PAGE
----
*1 1/2-2 Tblsp. Sambar powder,( purchase from the Indian market, online or do what I like to do and make your own! Recipe follows.)
*1/2 tsp. Hing, also known as asefetida, (translated is means" it smells fetid".It is optional, but may be found at the Indian market.
1 1/2 tsp. sea salt
2 Tblsp. coconut oil
1/2 tsp. black mustard seed
1/4 tsp. fenugreek seed,( also known as Methi in the Indian store)
*10 curry leaves, (optional)
2 red hot chiles, split and minced, seeded if you want less heat. Use latex gloves or you will regret it... )
1/4 cup chopped cilantro
3 cloves garlic, minced
2 carrots, chopped
2 potatoes, cubed
1 chayote, peeled, seeded and cubed (optional, but really nice addition, can be found in the vegetable section of many grocery stores, looks like a bright green pear).
You can also add some celery, onion, chunks of sweet potato... whatever suits you, but know this, the soup is supposed to be more on the soupy side than the stew side... so make sure to have lots of broth if you add extra veggies. 
6 cups of water, (add more if the soup is getting too thick)

Rinse the Toor Dal in a strainer until the water runs clear. Put in pot with enough water to cover, (not the 6 cups...that is for later), let soak 20 minutes, then drain. Add 6 cups water, 1/2 tsp. turmeric and 1/4 tsp. Hing. Simmer until dal is soft. take about half of the toor dal and some of the cooking water and place in the blender, add Sambar powder, the rest of the Hing and turmeric, salt, and tamarind paste and blend until everything is liquified. Add back to the pot, stir well and add drum stick vegetable, carrots, potatoes, chayote, hot peppers and garlic. Add enough water to cover vegetables and cook over medium heat until vegetables are just tender. 10 minutes before removing from the heat, in a small skillet, heat the coconut oil to very hot, add mustard seed and swirl until the seeds start to pop, then add fenugreek and curry leaves. continue swirling over heat to keep from burning spices.When fenugreek is starting to turn darker, remove from heat and pour into soup. It will sizzle so be cautious. Stir in well and cook a little while to blend flavors, 5 minutes or so. Serve in bowls and top with chopped cilantro.

*Note: this is a spicy soup, if you are not able to stand much spicy heat, cut the Sambar spice back by half and leave out the red chiles. To keep from losing all your flavor when reducing the "heat", add 1 Tblsp. Garam Masala, or if you have to... 1 healthy tsp. curry powder.

                                                       Sambar Spice 

1/2 cup coriander seeds
1 Tblsp.cumin seeds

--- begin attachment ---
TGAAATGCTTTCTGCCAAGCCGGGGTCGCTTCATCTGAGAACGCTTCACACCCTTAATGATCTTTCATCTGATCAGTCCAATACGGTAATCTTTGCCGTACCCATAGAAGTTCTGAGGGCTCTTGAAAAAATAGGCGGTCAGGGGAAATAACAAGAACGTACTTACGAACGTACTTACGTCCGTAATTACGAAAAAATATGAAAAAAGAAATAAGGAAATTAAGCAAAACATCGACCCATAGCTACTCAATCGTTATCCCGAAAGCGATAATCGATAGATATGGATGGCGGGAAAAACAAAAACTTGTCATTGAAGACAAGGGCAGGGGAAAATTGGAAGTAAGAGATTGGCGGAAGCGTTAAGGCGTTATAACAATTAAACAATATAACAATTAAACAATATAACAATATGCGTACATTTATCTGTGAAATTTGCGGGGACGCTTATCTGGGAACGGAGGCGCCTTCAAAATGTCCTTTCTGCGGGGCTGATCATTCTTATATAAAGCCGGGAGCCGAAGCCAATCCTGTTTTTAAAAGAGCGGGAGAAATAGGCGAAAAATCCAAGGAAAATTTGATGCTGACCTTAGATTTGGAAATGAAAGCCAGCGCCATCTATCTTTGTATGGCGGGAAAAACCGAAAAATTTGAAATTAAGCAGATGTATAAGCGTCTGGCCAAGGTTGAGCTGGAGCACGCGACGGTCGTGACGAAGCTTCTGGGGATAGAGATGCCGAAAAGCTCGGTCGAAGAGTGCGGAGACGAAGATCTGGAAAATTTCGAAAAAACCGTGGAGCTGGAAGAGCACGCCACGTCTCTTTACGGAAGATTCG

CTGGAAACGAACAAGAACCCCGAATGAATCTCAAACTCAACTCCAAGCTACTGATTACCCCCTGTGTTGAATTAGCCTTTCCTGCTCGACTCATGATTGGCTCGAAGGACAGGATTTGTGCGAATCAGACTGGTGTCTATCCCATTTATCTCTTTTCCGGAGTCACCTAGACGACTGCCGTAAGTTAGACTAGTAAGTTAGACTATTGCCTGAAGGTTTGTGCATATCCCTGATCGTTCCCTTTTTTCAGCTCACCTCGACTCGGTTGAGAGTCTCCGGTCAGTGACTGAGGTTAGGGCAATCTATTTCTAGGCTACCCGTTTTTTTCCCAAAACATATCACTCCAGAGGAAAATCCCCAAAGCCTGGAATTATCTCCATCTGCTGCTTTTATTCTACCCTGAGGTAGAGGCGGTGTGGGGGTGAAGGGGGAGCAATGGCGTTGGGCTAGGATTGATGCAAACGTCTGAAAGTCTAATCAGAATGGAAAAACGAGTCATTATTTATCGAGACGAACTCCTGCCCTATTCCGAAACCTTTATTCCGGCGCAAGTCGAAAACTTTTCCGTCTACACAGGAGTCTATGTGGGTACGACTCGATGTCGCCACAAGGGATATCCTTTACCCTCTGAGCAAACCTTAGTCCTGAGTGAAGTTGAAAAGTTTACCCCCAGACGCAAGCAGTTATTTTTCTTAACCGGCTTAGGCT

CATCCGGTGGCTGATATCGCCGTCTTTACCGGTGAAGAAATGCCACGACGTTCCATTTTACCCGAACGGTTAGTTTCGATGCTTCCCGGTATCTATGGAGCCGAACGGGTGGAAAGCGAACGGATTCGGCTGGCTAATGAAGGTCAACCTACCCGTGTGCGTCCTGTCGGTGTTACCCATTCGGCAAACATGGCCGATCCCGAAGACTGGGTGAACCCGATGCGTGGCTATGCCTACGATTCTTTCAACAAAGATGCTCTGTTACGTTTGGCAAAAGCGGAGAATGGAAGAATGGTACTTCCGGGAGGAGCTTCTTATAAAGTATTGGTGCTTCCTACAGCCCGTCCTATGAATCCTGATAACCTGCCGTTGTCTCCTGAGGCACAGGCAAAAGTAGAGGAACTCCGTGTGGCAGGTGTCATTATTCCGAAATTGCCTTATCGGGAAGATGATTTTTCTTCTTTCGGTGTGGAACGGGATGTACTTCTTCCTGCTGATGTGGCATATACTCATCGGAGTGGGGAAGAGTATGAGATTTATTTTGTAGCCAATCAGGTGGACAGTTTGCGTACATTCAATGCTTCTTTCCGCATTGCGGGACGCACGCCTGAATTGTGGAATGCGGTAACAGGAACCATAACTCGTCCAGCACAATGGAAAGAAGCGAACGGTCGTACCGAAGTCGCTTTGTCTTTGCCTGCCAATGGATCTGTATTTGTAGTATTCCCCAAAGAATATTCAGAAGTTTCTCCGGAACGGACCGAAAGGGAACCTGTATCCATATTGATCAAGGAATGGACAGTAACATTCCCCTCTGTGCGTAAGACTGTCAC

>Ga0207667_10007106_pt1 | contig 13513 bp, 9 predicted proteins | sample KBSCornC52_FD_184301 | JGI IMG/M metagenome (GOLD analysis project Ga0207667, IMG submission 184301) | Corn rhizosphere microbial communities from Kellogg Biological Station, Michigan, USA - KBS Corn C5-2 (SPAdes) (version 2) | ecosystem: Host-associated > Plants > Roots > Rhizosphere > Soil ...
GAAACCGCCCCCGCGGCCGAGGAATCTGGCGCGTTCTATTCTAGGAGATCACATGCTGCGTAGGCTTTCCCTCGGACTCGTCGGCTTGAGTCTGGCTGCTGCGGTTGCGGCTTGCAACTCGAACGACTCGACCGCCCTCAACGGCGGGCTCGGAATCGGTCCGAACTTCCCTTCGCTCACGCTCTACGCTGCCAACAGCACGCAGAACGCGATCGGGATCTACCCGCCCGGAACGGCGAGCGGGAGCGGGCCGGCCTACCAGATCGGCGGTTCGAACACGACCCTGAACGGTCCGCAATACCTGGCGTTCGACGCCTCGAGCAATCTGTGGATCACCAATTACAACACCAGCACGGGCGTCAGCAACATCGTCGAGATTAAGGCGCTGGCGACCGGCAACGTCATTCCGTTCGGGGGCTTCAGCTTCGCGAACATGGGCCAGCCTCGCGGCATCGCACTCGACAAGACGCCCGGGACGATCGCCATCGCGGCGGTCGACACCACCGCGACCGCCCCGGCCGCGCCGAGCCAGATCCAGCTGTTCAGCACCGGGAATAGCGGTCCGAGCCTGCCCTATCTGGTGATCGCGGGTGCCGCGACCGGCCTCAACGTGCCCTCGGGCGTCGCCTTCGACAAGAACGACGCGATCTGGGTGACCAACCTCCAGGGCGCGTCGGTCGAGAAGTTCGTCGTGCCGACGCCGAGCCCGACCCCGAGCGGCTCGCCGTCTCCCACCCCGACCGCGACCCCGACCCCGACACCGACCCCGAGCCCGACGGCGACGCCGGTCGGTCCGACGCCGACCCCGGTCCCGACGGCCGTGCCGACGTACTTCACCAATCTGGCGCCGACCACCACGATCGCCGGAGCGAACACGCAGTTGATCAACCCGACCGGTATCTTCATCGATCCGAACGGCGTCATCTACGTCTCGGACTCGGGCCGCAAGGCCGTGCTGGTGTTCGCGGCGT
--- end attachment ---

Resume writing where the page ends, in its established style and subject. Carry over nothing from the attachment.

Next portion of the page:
2 Tblsp.Channa dal
2 Tblsp. Dhuli Moong Dal (split mung beans)
2 Tblsp. Toor Dal (split pigeon peas)
1 Tbsp.brown mustard seed
1 Tbsp.10-12 black peppercorns
1 Tbsp. fenugreek seeds
25-30 dried red chiles
2-3 Tblsp. turmeric

Dry roast coriander, cumin seed, dals, fenugreek seeds, peppercorns and chiles 3-4 minutes in a cast iron skillet over medium heat, with no oil, stirring frequently to prevent burning. Remove from heat and place in a bowl . Cool completely. Transfer to a bullet blender or spice/coffee grinder, add turmeric and grind to a fine powder. Store labeled in an air tight container out of the light. I use this spice frequently so I make the whole recipe, but you may want to start by cutting the recipe in half.

Garam Masala

This is my favorite home made version of Garam Masala, it comes from The Passionate Vegetarian, which ranks pretty high on my list of favorite cookbooks too!

Makes a generous 1/2 cup

1/4 cup coriander seeds
3 tablespoons cumin seed
2 tablespoons cardamom seeds
3 tablespoons whole black peppercorns
2 sticks cinnamon, preferably Ceylon cinnamon
1 teaspoon whole cloves
1 whole nutmeg

Combine all the spices, except for the nutmeg, in a dry heavy skillet. Toast over medium, stirring constantly, for 3 minutes, or until fragrant and lightly browned. Remove from skillet immediately to stop cooking process. Grate 1/3 of the whole nutmeg directly on to the other spices. Transfer to a spice grinder and pulverize into a fine powder. Store in a tightly cover jar and keep in a dark place. ** note although I try to eat as much as I can raw, I am not a stickler about condiments and spices, heat brings out the oils in whole spices and makes their essence more accessible. But if you prefer not to use the roasted spices you may just use them in their raw form and blend them without roasting.

You are welcome to re-post my recipes as long as there is a link to this blog post. Please don't copy my recipes without giving me credit.

Blog hop this post is linked to:
Clever Chick Blog Hop 130
Corn-free Every Day